Prosecution witness: Simpson said to bring gun, 'look menacing'
LAS VEGAS -- The man who is expected to be the prosecution's final witness in the O.J. Simpson armed robbery and kidnapping case testified Friday that the former football star asked him to bring a gun to a hotel room confrontation at which they planned to recover memorabilia.
The prosecutors also played a recording in which Simpson appeared to be talking with Michael McClinton, the admitted gunman, about a gun. The recording was made by McClinton, who like many other witnesses in the case carried an audio recorder to a party Simpson attended after the confrontation.
Simpson and co-defendant Clarence "C.J." Stewart are accused of trying to steal collectibles at gunpoint from memorabilia dealers at the Palace Station hotel and casino a little over a year ago.
In the McClinton recording, Simpson says to McClinton: "You didn't pull the piece out in the hall."
McClinton, a former co-defendant who accepted a plea deal, responds: "No, no, no, no, no, no, hell, no."
Simpson denies seeing any guns. In testimony, McClinton said Simpson had chided him, saying "that I had heavy hands."
"He was telling me there was no guns. I knew differently because I had a gun," McClinton added.
McClinton testified that Simpson had asked him to bring a gun and to "look menacing."
He said that he had his gun drawn when he crossed into the hotel room and that Simpson was close enough that their shoulders could have touched.
But by the time they were back in the car, McClinton testified, "He [Simpson] was talking about the fact that there were no guns."
McClinton was to face cross-examination Monday before the prosecution rests its case.
Jurors also heard recordings Friday of police investigators chuckling over Simpson's troubles, referring to him with foul language and rejoicing at his impending arrest.
"You're just picking on him because you're mad about the verdict," said Lt. Clint Nichols, head of the police robbery division.
"Yup," responded crime scene analyst Michael Perkins.
In another exchange, Nichols said, "He's going to get arrested."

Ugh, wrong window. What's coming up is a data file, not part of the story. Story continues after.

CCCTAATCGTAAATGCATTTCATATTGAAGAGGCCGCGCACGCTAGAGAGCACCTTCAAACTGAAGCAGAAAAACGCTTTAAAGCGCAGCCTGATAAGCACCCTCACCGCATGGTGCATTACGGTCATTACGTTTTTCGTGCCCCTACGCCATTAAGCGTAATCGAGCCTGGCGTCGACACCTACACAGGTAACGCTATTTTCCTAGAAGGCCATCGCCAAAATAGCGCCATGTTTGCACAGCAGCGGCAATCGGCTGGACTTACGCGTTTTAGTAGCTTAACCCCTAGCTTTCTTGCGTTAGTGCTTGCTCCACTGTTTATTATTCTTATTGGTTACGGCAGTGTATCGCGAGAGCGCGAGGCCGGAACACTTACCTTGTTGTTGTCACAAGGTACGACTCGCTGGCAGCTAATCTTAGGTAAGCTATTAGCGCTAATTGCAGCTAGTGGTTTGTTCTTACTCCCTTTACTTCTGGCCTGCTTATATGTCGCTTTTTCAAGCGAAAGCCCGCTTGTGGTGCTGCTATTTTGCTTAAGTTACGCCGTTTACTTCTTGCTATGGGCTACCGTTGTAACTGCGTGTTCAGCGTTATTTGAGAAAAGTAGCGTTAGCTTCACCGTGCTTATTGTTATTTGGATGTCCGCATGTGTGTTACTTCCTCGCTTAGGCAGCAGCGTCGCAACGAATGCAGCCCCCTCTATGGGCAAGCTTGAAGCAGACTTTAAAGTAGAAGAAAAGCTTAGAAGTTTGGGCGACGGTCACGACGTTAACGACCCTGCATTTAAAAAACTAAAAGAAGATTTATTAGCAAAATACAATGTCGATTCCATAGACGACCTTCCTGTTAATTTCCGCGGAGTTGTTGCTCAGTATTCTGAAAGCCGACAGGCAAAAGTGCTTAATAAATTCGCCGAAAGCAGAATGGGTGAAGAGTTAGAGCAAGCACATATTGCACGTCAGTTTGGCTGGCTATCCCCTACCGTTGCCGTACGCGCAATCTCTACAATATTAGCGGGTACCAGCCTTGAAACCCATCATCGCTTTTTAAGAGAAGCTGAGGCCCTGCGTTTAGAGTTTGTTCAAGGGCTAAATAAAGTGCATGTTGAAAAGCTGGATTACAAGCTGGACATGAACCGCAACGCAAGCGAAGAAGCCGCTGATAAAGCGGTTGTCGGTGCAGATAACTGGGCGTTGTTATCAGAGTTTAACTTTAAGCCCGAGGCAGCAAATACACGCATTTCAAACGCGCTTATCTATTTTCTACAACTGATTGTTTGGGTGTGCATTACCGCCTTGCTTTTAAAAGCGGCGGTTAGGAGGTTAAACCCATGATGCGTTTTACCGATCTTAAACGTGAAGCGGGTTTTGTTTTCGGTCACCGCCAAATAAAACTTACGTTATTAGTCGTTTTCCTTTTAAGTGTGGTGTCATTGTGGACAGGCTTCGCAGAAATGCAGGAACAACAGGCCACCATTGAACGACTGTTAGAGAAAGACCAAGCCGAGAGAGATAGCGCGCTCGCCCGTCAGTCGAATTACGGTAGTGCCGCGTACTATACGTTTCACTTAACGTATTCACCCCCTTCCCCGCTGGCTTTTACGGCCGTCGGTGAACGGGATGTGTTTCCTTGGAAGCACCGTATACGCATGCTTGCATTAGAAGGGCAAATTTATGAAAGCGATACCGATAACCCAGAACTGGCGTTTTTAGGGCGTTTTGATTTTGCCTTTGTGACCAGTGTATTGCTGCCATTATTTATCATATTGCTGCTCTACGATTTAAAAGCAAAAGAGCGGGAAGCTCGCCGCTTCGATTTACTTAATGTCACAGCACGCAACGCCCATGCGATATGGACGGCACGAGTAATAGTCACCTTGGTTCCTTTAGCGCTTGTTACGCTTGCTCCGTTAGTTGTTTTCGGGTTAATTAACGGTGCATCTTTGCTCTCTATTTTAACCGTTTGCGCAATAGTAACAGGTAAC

"Who, who's gonna get arrested?" the analyst replied.
"O.J.," Nichols said.
"Oh, good," Perkins said.
The voices were captured on a digital recorder left running in the room by Thomas Riccio, the middleman who arranged the foray to reclaim Simpson memorabilia.
Defense attorney Gabriel Grasso showed jurors transcripts of the comments during testimony by Andy Caldwell, the lead detective on the case.
Caldwell acknowledged that the comments were made by Nichols and the crime scene analyst.
The officers also chuckled over forensic evidence they will produce. Caldwell acknowledged that Simpson called police almost immediately after the confrontation and agreed to talk to them.
"Yes, he's already confessed to having it," Nichols said. "Agreed to bring it back if need be. ... He told the cop that, which is not the brightest thing in the world to do."
"Yes, no kidding," Perkins laughed.
"You think after all his problems he would learn not to talk to anyone."
Prosecutors called Caldwell to the stand to identify surreptitious phone recordings of Simpson talking to his daughter Arnelle Simpson from the Clark County jail after he was arrested on Sept. 16, 2007.
O.J. Simpson said in the call that he had a "long talk" with memorabilia dealer Alfred Beardsley, and that Beardsley said he didn't want to press charges.
"If he drops his charges, that's half the battle," O.J. Simpson said, suggesting she contact Beardsley.
Arnelle Simpson promised to look for Beardsley's phone number and ended the call saying, "Keep your spirit up, Dad."
"The phone call added to my concern that Mr. Simpson was trying to contact victims in the case," Caldwell said. "He was trying to affect the outcome of the case."
Copyright 2008 by The Associated Press
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